- User groups and other interest groups should be properly consulted on decisions regarding public building projects, to ensure that relevant views can be expressed at the appropriate time and taken into account before decisions are made…
(The emphasis is mine)
Is there a link between the Uff Report and Tobago Sandals? Is Tobago Sandals such a unique opportunity that we ought to adopt unique standards to assess its costs and benefits? What are the various benefits being proclaimed by the supporters of that project? This article will examine some of those claims against the factual background.
I returned to the large-scale and controversial proposals for Tobago Sandals by using that important Uff Report recommendation as my opener. The Uff Enquiry into the Construction Industry arose due to strong protests and complaints from the JCC, T&T Transparency Institute, myself and other individuals. One of the most decisive voices calling for those operations to be probed was Dr Keith Rowley, who was at that stage at loggerheads with his colleagues in government. I think Dr Rowley gained considerable kudos for taking a stand against the improper practices of his colleagues in that area.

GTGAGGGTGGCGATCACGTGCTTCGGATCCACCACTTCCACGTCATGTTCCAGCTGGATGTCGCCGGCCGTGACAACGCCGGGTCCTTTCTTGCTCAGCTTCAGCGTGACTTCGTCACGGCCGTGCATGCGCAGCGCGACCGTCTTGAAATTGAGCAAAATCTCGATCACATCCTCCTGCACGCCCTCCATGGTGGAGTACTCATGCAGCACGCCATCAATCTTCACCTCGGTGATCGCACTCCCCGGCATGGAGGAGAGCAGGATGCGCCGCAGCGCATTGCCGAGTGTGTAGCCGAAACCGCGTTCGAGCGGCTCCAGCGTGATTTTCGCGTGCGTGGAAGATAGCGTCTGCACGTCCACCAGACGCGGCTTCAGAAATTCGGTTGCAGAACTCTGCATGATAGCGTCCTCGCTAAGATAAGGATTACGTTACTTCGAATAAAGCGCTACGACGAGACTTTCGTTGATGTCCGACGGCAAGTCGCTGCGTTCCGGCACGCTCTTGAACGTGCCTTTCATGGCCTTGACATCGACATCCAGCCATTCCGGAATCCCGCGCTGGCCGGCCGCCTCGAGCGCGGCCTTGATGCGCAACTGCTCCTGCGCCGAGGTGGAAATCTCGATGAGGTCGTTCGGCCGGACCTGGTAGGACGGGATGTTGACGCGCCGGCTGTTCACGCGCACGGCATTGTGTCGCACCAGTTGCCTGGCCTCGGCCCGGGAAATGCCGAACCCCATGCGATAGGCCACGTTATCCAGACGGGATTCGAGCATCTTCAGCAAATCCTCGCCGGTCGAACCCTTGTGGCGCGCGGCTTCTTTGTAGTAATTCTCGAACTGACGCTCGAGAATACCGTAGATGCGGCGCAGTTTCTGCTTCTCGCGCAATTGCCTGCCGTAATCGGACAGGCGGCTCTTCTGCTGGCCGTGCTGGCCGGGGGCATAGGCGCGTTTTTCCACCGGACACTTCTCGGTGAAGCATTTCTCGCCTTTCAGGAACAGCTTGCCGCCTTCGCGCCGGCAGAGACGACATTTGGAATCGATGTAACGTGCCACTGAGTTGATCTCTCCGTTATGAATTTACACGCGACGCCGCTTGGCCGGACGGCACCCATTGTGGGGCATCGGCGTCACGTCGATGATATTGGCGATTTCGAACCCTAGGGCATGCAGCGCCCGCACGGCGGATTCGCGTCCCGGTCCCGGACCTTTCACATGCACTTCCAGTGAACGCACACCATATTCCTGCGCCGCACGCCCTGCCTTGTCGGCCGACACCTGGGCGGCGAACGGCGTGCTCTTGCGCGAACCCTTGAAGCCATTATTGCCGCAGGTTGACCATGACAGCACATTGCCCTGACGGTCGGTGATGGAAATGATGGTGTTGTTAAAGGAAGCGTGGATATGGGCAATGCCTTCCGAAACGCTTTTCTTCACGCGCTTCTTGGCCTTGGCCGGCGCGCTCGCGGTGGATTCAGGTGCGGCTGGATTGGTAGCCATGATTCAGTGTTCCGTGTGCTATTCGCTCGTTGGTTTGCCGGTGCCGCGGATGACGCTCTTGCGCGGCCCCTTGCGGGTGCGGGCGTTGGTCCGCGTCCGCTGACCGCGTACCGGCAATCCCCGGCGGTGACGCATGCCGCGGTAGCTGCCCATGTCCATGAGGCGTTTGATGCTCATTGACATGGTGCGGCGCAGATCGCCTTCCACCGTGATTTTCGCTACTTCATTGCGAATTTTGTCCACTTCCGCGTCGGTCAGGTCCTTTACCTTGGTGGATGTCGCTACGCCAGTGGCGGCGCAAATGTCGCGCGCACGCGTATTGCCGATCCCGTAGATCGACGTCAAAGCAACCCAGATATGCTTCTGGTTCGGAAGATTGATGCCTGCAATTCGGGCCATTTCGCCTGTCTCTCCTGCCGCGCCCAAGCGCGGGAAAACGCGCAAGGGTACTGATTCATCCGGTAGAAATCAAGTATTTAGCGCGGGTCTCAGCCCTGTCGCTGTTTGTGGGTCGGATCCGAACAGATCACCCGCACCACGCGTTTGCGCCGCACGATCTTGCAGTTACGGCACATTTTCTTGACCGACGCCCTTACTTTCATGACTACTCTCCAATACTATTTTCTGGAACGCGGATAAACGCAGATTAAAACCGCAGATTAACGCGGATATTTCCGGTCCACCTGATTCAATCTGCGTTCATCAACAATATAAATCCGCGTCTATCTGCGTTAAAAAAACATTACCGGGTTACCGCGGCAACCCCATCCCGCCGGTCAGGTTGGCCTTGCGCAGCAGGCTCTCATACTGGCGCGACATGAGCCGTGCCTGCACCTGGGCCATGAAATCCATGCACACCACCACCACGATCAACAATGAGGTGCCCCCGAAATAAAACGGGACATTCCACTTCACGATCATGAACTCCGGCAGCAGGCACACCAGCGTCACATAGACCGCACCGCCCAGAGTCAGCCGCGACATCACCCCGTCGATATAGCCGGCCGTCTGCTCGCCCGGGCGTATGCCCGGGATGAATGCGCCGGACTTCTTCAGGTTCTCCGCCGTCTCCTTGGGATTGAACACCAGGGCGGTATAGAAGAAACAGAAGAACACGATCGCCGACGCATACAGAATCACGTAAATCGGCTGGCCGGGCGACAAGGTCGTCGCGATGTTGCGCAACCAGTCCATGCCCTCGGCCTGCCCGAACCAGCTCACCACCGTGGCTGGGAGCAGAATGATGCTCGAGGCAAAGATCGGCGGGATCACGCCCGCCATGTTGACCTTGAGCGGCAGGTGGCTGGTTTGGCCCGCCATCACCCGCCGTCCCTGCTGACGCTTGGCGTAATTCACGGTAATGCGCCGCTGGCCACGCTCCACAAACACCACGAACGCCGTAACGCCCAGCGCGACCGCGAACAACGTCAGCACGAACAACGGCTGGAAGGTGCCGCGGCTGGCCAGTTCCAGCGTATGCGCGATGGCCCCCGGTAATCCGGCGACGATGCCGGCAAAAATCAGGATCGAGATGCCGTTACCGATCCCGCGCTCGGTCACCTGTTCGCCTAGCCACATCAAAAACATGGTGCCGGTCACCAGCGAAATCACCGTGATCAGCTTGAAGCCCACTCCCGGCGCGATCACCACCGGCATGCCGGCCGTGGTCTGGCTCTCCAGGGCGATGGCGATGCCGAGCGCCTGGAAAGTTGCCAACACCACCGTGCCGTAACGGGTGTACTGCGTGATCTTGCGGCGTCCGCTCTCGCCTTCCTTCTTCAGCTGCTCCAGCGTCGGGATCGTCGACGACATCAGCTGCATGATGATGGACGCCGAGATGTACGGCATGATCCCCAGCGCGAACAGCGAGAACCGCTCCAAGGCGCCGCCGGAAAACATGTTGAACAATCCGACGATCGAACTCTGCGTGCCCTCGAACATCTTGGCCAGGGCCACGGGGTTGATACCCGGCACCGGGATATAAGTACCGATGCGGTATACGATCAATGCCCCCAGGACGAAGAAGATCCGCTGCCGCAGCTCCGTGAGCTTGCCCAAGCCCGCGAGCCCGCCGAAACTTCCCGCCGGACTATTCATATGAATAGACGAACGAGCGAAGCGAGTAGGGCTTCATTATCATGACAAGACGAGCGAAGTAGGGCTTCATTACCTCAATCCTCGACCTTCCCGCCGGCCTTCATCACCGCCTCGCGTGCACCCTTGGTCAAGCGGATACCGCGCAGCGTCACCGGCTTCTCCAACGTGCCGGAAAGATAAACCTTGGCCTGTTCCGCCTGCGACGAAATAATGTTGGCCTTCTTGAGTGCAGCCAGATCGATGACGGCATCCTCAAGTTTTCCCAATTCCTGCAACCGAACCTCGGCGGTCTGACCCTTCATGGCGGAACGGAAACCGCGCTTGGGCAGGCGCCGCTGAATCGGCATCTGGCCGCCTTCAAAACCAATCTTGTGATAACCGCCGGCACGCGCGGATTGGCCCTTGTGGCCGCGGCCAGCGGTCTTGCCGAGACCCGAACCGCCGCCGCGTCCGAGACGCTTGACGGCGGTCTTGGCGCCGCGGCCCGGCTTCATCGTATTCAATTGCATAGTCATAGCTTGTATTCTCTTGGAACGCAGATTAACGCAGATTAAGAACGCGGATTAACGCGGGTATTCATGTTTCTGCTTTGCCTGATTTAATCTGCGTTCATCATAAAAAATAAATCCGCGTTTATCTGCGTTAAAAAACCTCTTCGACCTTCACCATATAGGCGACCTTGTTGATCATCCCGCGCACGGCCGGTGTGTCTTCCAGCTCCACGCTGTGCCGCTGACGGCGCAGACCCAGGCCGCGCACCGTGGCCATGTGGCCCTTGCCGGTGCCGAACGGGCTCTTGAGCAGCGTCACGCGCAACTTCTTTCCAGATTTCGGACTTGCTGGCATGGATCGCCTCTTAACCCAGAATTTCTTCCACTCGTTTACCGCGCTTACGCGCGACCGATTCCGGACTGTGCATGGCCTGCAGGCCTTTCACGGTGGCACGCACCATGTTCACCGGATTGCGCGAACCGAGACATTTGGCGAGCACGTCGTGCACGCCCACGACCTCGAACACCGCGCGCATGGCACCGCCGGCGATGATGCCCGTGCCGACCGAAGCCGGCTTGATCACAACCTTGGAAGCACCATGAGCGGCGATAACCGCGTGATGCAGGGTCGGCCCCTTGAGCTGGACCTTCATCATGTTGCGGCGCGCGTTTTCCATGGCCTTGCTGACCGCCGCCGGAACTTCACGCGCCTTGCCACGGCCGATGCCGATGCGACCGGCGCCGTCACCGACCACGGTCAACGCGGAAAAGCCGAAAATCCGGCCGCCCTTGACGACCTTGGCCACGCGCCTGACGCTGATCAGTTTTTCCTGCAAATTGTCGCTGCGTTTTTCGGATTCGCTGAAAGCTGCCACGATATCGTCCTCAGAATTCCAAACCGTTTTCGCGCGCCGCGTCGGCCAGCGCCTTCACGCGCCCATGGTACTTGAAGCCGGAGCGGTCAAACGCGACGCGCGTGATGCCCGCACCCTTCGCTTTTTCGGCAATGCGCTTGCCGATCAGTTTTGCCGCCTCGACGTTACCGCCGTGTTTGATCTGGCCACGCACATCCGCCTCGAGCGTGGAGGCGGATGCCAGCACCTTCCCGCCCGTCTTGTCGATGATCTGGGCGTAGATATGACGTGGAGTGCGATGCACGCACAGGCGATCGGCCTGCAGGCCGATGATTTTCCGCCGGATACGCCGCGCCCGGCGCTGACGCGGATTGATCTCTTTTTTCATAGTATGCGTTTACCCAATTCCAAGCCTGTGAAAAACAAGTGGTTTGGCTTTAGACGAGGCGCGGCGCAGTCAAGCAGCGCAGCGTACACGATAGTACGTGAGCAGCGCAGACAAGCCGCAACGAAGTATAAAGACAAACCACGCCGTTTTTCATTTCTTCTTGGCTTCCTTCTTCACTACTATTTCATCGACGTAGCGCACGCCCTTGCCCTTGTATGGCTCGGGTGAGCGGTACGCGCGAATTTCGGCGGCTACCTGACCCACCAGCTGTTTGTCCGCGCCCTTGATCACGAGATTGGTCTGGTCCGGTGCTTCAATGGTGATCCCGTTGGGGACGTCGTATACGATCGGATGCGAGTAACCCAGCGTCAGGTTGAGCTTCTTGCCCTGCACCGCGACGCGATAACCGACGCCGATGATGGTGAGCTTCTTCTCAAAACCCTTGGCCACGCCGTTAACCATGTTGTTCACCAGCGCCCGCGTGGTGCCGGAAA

The publication of that Report and its damning conclusions were certainly instrumental in the PNM loss of the May 2010 general election. The ninety-one (91) Uff Report recommendations have never been completely implemented, despite the fact that only one of them is linked to the new Public Procurement Law. Those beneficial recommendations, produced as a result of a $50M Enquiry, have been largely ignored. The PP claimed repeatedly, and falsely, to have implemented the Uff recommendations. The PNM government, under Dr Rowley’s leadership, have made no such claims.
There has only been partial implementation of the new Public Procurement and Disposal of Public Property system. One of the features of this new system is that the key appointments are in the hands of the President, so the implementation actually requires co-ordination between the Executive and the Office of the President.
Three leading claims by the proponents of Tobago Sandals are being examined in this article: